Must a project manager be an expert in the technology that is being implemented?

Success of a technology driven project is not heavily dependent on the knowledge base of the project manager in that realm or scope of technology being worked on. The argument of whether a project manager has to be expert within the specific technology project being worked on is arbitrary at best; therefore, responses will vary based on the individuals answering. I think that this question can be best answered based on specific scenarios. Is it a benefit to have an expert project manager in line with the work being performed? I say yes; albeit is the ladder a handicap! I say no. The key difference between a technical project manager and one who is not is merely that being technical is an added value and reduces lag time to getting spun up. One thing to consider is that project management does not solely dwell in the sphere for technological work but from many different industries. Another point to consider is that the project manager is not going to fulfill a technical role regardless of his knowledge base; at best a technical project manager will only offer advice hence that the PM will be too busy managing resources in retrospect to facility usage, time, costs and people.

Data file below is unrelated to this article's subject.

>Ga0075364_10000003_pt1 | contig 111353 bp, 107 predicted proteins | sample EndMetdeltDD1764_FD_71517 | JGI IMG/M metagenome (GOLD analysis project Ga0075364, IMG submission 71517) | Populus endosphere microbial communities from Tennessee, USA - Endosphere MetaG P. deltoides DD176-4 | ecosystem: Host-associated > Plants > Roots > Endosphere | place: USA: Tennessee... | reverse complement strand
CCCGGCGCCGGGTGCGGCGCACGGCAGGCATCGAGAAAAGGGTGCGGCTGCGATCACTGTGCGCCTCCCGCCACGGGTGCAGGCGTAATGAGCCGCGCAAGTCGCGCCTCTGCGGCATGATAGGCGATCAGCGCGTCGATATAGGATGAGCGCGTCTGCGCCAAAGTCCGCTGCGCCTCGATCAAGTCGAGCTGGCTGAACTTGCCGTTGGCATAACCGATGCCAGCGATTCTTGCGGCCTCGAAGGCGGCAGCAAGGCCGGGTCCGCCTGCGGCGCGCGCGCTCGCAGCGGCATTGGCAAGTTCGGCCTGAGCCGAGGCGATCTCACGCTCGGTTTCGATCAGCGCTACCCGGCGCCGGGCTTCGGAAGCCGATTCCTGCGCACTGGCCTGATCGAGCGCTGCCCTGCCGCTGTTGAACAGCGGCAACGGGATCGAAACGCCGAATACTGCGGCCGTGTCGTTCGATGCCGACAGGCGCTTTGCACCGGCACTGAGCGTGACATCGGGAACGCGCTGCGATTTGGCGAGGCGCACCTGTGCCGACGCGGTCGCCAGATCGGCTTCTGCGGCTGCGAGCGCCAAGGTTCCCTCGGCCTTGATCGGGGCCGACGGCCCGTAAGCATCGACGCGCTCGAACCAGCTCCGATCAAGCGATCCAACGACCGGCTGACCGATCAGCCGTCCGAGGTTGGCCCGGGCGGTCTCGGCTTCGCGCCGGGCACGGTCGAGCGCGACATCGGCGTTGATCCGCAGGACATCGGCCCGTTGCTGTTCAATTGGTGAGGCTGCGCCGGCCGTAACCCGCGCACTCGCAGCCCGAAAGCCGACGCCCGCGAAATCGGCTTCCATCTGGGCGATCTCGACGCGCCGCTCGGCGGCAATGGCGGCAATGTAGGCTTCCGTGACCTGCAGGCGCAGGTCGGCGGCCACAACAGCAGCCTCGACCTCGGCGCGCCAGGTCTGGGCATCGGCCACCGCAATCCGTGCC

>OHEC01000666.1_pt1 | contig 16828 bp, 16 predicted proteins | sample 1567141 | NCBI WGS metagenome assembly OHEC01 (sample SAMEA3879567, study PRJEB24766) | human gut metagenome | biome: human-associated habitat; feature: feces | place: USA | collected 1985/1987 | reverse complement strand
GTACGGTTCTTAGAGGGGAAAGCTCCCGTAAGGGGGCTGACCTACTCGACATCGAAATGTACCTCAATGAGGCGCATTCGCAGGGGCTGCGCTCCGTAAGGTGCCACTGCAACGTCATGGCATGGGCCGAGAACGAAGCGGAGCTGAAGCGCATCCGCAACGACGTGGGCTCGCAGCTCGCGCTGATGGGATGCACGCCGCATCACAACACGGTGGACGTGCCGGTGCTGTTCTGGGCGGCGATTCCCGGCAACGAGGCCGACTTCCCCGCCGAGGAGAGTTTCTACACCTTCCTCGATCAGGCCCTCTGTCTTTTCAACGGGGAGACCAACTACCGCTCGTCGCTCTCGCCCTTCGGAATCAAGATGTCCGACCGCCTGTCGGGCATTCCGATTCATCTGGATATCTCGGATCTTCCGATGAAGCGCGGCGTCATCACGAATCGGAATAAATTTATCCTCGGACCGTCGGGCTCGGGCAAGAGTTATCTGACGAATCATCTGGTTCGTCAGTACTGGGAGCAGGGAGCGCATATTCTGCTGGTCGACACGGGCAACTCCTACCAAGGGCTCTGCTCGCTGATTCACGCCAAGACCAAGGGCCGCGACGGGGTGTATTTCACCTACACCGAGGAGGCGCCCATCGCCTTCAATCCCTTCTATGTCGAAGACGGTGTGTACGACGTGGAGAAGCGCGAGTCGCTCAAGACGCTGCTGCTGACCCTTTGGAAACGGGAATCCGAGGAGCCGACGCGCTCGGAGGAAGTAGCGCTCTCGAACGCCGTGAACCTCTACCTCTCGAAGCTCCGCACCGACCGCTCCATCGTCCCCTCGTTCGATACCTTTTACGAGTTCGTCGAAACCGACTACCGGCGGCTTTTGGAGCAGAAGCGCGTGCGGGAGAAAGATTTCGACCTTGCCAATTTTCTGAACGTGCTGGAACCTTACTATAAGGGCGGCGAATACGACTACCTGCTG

In conclusion, having good judgment is crucial to the success of any project and that being an expert within the field of work is merely an added value, albeit not being an expert isn't a handicap. The following phrase best describes my position; it is said that the very best program project managers use about 20% hard skills and 80% soft skills. Hard skills are those measurable goals which a project manager can track via metric which relates, procedures, processes tools, techniques and comprising of planning, organizing, monitoring and controlling; soft skills are those thing that we cannot physically measure like a project managers attitudes and behaviors and how he or she motivates his workers, instills trust via delegation and lastly how the project manager creates the mood within the work place.


Resources:

Han, L. (n.d.). Retrieved from http://bemycareercoach.com/1704/soft-skills/hard-skills-soft-skills.html

PMI. (2016). A Guide to the Project Management Body of Knowledge (PMBOK Guide). (6th ed.). Newtown Square, PA. Project Management Institute


Published at pmmagazine.net with the consent of Paternique Abraham
Source of the article: {Linkedin} on [2018-10-30]